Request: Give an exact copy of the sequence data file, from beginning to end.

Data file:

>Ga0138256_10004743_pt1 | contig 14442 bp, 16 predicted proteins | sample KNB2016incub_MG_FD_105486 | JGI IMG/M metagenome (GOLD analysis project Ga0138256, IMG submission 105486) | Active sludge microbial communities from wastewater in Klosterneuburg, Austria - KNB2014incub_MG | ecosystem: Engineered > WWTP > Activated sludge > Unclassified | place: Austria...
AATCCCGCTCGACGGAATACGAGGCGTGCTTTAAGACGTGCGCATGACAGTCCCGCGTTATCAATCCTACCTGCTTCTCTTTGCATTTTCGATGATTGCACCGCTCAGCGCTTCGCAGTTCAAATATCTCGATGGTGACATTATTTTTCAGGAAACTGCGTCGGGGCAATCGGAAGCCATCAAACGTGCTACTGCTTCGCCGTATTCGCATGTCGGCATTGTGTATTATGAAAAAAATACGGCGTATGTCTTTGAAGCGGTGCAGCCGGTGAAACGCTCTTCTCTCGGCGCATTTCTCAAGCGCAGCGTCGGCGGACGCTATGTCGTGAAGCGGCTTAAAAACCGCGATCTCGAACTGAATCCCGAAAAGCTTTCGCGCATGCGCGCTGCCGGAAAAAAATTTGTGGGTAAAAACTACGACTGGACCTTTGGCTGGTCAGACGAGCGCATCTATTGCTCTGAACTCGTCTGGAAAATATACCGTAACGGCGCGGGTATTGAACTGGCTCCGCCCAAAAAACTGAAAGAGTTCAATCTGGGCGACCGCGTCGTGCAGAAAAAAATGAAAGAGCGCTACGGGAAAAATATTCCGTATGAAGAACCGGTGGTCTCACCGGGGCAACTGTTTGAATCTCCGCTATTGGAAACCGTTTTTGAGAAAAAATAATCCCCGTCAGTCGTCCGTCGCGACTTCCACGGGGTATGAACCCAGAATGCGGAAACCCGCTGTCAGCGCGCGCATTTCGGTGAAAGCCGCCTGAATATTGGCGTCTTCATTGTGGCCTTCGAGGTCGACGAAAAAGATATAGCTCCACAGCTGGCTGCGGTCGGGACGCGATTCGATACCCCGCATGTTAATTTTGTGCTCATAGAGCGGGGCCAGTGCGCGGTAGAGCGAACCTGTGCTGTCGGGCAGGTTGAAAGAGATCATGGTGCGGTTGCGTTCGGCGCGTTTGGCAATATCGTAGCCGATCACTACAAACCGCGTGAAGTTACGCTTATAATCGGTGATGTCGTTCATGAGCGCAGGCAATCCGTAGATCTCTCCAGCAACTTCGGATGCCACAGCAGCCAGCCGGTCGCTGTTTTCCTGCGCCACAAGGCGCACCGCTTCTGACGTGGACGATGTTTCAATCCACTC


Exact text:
>Ga0138256_10004743_pt1 | contig 14442 bp, 16 predicted proteins | sample KNB2016incub_MG_FD_105486 | JGI IMG/M metagenome (GOLD analysis project Ga0138256, IMG submission 105486) | Active sludge microbial communities from wastewater in Klosterneuburg, Austria - KNB2014incub_MG | ecosystem: Engineered > WWTP > Activated sludge > Unclassified | place: Austria...
AATCCCGCTCGACGGAATACGAGGCGTGCTTTAAGACGTGCGCATGACAGTCCCGCGTTATCAATCCTACCTGCTTCTCTTTGCATTTTCGATGATTGCACCGCTCAGCGCTTCGCAGTTCAAATATCTCGATGGTGACATTATTTTTCAGGAAACTGCGTCGGGGCAATCGGAAGCCATCAAACGTGCTACTGCTTCGCCGTATTCGCATGTCGGCATTGTGTATTATGAAAAAAATACGGCGTATGTCTTTGAAGCGGTGCAGCCGGTGAAACGCTCTTCTCTCGGCGCATTTCTCAAGCGCAGCGTCGGCGGACGCTATGTCGTGAAGCGGCTTAAAAACCGCGATCTCGAACTGAATCCCGAAAAGCTTTCGCGCATGCGCGCTGCCGGAAAAAAATTTGTGGGTAAAAACTACGACTGGACCTTTGGCTGGTCAGACGAGCGCATCTATTGCTCTGAACTCGTCTGGAAAATATACCGTAACGGCGCGGGTATTGAACTGGCTCCGCCCAAAAAACTGAAAGAGTTCAATCTGGGCGACCGCGTCGTGCAGAAAAAAATGAAAGAGCGCTACGGGAAAAATATTCCGTATGAAGAACCGGTGGTCTCACCGGGGCAACTGTTTGAATCTCCGCTATTGGAAACCGTTTTTGAGAAAAAATAATCCCCGTCAGTCGTCCGTCGCGACTTCCACGGGGTATGAACCCAGAATGCGGAAACCCGCTGTCAGCGCGCGCATTTCGGTGAAAGCCGCCTGAATATTGGCGTCTTCATTGTGGCCTTCGAGGTCGACGAAAAAGATATAGCTCCACAGCTGGCTGCGGTCGGGACGCGATTCGATACCCCGCATGTTAATTTTGTGCTCATAGAGCGGGGCCAGTGCGCGGTAGAGCGAACCTGTGCTGTCGGGCAGGTTGAAAGAGATCATGGTGCGGTTGCGTTCGGCGCGTTTGGCAATATCGTAGCCGATCACTACAAACCGCGTGAAGTTACGCTTATAATCGGTGATGTCGTTCATGAGCGCAGGCAATCCGTAGATCTCTCCAGCAACTTCGGATGCCACAGCAGCCAGCCGGTCGCTGTTTTCCTGCGCCACAAGGCGCACCGCTTCTGACGTGGACGATGTTTCAATCCACTC